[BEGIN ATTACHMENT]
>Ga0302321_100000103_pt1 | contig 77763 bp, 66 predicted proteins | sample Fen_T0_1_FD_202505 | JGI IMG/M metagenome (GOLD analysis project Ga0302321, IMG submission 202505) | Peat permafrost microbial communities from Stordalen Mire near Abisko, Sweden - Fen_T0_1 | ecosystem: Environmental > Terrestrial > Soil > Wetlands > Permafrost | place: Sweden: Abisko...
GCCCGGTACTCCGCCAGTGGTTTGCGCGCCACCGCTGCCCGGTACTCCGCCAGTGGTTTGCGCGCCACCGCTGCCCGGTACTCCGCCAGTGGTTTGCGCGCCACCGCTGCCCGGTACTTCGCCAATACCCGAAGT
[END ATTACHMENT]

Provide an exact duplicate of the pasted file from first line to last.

>Ga0302321_100000103_pt1 | contig 77763 bp, 66 predicted proteins | sample Fen_T0_1_FD_202505 | JGI IMG/M metagenome (GOLD analysis project Ga0302321, IMG submission 202505) | Peat permafrost microbial communities from Stordalen Mire near Abisko, Sweden - Fen_T0_1 | ecosystem: Environmental > Terrestrial > Soil > Wetlands > Permafrost | place: Sweden: Abisko...
GCCCGGTACTCCGCCAGTGGTTTGCGCGCCACCGCTGCCCGGTACTCCGCCAGTGGTTTGCGCGCCACCGCTGCCCGGTACTCCGCCAGTGGTTTGCGCGCCACCGCTGCCCGGTACTTCGCCAATACCCGAAGT